25 December 2014

Don's Christmas Storytime: "Scenes from Jodorowsky's RUDOLPH"

Merry Christmas, everyone!

Decided that this is going to be my last post of 2014.  I think I'm past that year-in-review stuff.  Instead, during this Christmas season with all of its stories of one kind or another, I thought I would share one of my own.

So, here's my present to all of you.  Gather 'round, kids!  Bring your hot cocoa.  Uncle Don wants to share something with you...

"Scenes from Alejandro Jodorowsky's Failed Adaptation of Rudolph the Red-Nosed Reindeer"

15 December 2014


Syllabus: Notes from an Accidental ProfessorSyllabus: Notes from an Accidental Professor by Lynda Barry
My rating: 5 of 5 stars

I first sought out Barry's comics years ago because Filipina! Okay, part-Filipina but enough to hook me with a panel of an elderly woman, sitting on a couch with one elbow resting on her raised knee, declaring "Ay, nako!" But Syllabus was my first encounter with one of Barry's artistic how-to books. It's a compilation of syllabi, courses, and exercises she's used in the various classes she teaches at the University of Wisconsin-Madison.

Other artistic how-to books emphasize the importance of play, but this is the first one I've read that has shown me exactly how to leverage that idea. Barry's thesis is that when we were drawing or writing as children, the last thing on our minds was whether or not we were creating works of art; at least in my case, she's right. And thus, I get something extremely valuable from this book: a method for RE-training myself to suspend any judgement at all about writing as I'm writing. (That stuff is for editing and polishing later.)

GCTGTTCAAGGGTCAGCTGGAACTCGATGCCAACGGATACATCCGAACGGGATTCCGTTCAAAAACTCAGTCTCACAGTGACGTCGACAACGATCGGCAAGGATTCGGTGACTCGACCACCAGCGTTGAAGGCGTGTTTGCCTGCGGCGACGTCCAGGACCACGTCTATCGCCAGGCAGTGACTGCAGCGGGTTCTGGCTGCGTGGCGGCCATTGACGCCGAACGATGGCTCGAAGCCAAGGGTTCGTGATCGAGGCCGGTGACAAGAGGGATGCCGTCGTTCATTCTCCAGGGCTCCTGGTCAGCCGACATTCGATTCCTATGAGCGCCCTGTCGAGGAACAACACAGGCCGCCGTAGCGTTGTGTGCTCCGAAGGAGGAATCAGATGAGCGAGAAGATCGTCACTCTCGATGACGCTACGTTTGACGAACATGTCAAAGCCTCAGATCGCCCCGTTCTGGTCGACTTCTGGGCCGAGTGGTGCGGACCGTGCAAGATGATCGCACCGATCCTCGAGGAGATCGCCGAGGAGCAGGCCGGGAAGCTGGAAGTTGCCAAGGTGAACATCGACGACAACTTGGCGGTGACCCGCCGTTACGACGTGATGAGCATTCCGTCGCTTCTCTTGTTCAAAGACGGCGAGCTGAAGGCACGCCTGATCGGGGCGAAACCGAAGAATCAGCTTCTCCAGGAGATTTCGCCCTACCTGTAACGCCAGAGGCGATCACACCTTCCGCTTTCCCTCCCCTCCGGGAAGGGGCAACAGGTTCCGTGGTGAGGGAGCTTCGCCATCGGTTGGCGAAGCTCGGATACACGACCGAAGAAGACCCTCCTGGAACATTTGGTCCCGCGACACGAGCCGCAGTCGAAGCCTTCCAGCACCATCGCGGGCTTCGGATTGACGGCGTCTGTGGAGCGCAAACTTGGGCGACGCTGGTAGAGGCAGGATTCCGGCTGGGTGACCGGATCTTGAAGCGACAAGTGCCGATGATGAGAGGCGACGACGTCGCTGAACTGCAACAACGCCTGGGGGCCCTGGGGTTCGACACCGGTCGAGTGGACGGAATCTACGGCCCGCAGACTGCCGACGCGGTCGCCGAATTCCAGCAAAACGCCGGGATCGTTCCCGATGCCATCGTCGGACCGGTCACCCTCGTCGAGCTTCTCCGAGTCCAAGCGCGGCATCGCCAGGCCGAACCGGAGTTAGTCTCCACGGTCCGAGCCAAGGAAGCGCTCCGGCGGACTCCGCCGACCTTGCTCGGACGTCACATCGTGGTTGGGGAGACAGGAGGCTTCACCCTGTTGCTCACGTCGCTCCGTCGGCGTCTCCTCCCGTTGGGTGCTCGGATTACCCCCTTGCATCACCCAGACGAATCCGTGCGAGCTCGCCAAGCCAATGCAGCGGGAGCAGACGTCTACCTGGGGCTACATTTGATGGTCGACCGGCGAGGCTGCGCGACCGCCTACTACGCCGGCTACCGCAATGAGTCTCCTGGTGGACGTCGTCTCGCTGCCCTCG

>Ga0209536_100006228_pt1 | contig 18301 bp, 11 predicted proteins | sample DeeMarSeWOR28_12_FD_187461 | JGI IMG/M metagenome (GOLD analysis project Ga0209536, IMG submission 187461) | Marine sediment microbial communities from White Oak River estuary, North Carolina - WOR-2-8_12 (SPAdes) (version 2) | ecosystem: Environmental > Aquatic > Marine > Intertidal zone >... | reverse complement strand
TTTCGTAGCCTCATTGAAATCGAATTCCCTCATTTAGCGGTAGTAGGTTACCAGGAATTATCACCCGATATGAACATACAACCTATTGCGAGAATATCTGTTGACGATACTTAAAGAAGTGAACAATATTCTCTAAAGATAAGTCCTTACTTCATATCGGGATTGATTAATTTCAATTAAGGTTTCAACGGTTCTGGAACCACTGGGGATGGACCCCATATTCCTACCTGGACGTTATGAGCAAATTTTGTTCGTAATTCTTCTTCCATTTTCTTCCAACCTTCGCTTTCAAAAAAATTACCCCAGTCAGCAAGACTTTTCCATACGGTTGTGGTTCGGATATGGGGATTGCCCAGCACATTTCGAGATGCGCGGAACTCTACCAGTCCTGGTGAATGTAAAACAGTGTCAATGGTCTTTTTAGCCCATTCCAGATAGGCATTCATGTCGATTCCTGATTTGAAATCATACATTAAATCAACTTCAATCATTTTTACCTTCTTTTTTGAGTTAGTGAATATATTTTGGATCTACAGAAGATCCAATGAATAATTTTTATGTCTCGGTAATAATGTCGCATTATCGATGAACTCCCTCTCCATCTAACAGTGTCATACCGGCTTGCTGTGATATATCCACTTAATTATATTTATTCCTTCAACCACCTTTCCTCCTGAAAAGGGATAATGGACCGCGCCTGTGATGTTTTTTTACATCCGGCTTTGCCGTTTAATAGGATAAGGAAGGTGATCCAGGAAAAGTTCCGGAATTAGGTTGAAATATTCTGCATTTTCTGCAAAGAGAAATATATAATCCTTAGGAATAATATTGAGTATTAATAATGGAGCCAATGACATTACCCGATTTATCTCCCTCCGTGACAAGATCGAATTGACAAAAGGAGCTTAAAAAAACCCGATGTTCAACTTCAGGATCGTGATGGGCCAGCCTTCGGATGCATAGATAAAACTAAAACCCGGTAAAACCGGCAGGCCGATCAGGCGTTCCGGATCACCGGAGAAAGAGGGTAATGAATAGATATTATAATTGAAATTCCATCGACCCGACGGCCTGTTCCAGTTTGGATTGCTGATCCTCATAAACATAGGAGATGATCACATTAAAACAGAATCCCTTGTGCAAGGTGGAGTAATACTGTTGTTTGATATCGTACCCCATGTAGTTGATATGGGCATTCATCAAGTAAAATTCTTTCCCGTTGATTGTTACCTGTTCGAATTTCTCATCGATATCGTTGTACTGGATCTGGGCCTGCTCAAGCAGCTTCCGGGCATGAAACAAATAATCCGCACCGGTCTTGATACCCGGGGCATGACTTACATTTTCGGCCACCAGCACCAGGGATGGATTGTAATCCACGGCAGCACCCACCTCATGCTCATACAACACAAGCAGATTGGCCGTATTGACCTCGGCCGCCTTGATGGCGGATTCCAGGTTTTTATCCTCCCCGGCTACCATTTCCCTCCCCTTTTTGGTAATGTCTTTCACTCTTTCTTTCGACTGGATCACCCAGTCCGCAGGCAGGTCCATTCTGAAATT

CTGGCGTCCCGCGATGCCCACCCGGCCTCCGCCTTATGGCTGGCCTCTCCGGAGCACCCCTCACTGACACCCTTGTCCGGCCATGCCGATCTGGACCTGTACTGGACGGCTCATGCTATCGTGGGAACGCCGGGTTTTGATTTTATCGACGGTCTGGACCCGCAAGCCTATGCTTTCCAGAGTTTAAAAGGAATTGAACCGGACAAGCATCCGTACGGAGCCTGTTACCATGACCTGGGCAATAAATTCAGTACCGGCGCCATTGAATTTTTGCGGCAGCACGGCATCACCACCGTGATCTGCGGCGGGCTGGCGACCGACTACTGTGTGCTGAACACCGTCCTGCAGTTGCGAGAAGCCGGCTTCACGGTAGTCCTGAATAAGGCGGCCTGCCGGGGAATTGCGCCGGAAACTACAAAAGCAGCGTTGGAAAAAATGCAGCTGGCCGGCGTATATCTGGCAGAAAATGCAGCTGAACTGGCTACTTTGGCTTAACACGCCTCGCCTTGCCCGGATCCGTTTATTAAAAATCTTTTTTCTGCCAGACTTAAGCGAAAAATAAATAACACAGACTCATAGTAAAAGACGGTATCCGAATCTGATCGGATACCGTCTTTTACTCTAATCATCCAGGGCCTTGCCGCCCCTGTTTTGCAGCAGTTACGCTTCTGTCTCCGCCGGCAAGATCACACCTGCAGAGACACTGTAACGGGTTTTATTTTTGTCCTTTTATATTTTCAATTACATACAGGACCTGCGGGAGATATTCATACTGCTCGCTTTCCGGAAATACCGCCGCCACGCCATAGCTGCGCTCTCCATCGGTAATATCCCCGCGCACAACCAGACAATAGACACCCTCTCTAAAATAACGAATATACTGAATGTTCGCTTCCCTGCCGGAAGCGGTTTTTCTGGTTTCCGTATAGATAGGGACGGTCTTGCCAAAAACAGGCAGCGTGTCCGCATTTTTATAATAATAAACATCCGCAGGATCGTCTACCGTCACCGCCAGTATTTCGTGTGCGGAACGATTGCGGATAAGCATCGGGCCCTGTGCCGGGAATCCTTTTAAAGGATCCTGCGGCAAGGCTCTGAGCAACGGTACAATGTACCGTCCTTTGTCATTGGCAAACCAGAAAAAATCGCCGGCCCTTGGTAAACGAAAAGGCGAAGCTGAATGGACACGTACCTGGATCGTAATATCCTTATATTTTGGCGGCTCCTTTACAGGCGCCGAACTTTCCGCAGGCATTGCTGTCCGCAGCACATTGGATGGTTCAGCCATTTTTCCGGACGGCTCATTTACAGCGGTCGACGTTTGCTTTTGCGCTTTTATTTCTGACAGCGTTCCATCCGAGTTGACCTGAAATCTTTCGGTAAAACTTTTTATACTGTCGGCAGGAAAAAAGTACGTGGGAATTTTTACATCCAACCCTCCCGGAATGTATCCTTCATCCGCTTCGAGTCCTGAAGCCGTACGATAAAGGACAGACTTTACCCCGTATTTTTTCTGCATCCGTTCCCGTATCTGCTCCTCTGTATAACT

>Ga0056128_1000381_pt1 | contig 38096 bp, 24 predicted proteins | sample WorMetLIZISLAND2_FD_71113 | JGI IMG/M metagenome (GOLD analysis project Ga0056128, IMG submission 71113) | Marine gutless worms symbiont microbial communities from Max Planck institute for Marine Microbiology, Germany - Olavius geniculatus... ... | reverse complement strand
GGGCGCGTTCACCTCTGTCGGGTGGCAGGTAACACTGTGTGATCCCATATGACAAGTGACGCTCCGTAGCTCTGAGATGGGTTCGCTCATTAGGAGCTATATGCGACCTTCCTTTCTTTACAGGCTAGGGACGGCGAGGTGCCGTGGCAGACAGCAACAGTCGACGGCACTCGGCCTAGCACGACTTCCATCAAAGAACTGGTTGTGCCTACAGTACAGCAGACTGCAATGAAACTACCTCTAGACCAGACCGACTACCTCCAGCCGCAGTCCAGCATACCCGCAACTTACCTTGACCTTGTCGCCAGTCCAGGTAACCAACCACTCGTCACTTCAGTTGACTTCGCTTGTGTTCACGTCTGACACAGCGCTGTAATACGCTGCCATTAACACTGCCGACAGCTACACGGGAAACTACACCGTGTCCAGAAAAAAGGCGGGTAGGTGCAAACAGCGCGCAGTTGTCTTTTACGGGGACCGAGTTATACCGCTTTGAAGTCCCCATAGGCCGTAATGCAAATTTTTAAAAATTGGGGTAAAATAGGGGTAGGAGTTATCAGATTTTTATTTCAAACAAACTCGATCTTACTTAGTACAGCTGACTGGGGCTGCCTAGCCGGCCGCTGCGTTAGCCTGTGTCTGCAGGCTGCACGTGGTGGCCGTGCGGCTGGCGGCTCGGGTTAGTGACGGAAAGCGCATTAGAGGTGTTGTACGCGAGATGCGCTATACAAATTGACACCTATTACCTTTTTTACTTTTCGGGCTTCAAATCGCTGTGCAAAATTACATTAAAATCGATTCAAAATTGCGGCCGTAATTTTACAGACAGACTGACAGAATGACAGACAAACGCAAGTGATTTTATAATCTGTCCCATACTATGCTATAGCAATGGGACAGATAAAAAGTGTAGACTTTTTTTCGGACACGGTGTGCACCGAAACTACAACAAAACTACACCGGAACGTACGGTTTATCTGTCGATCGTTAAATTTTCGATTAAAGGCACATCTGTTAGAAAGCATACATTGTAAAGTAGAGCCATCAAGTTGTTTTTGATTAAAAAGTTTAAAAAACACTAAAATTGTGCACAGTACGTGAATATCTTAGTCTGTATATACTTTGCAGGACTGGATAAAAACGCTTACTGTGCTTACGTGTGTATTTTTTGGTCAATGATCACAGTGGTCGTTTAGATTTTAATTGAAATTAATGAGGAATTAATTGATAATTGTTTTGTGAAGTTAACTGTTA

Syllabus gets 5 stars because after a mere two weeks, the exercises within--more or less in practice; definitely in principle--have already yielded dividends as far as filling some of the gaps in my writing practice that I've been struggling with since the day I started. I can feel the techniques reshaping my artistic process the way I used to feel muscles being shaped while working out (another experience I haven't had in awhile), and it feels great!

View all my reviews

05 December 2014

Reason No. 666 Not to Scoff at Hall and Oates

...Daryl Hall, of Hall and Oates, worked with Robert Fripp of King Crimson to do his own Aleister Crowley-inspired album in the 1970s.
-Peter Bebergal, Season of the Witch: How the Occult Saved Rock and Roll

via io9.

See also: You'll Pay the Devil, All Right